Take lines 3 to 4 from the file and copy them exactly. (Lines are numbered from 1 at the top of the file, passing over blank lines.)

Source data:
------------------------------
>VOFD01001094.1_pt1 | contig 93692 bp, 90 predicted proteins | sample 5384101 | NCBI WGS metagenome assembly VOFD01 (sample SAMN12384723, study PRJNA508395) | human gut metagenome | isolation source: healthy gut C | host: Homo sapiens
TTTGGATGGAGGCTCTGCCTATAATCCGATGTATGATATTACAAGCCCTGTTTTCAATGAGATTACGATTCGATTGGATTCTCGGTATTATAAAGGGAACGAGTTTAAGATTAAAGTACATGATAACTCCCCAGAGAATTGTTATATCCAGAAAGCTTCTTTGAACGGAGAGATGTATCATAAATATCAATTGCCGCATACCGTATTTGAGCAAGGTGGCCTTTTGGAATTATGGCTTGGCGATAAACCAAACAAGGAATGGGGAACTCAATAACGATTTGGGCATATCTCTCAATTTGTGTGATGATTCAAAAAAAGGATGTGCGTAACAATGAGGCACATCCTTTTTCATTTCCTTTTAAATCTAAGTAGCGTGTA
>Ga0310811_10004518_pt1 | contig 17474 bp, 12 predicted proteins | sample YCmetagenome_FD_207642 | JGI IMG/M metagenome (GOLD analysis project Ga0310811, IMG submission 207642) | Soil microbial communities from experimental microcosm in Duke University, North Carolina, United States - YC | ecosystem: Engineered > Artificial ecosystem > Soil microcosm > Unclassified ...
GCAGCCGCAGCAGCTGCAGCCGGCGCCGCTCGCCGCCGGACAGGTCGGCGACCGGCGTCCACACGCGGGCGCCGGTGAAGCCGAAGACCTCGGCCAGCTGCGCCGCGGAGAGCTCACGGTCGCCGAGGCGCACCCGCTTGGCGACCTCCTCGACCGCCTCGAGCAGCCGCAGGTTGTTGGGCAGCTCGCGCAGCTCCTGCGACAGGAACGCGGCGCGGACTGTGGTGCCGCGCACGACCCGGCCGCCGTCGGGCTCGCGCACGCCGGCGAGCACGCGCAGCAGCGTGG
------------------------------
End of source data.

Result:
>Ga0310811_10004518_pt1 | contig 17474 bp, 12 predicted proteins | sample YCmetagenome_FD_207642 | JGI IMG/M metagenome (GOLD analysis project Ga0310811, IMG submission 207642) | Soil microbial communities from experimental microcosm in Duke University, North Carolina, United States - YC | ecosystem: Engineered > Artificial ecosystem > Soil microcosm > Unclassified ...
GCAGCCGCAGCAGCTGCAGCCGGCGCCGCTCGCCGCCGGACAGGTCGGCGACCGGCGTCCACACGCGGGCGCCGGTGAAGCCGAAGACCTCGGCCAGCTGCGCCGCGGAGAGCTCACGGTCGCCGAGGCGCACCCGCTTGGCGACCTCCTCGACCGCCTCGAGCAGCCGCAGGTTGTTGGGCAGCTCGCGCAGCTCCTGCGACAGGAACGCGGCGCGGACTGTGGTGCCGCGCACGACCCGGCCGCCGTCGGGCTCGCGCACGCCGGCGAGCACGCGCAGCAGCGTGG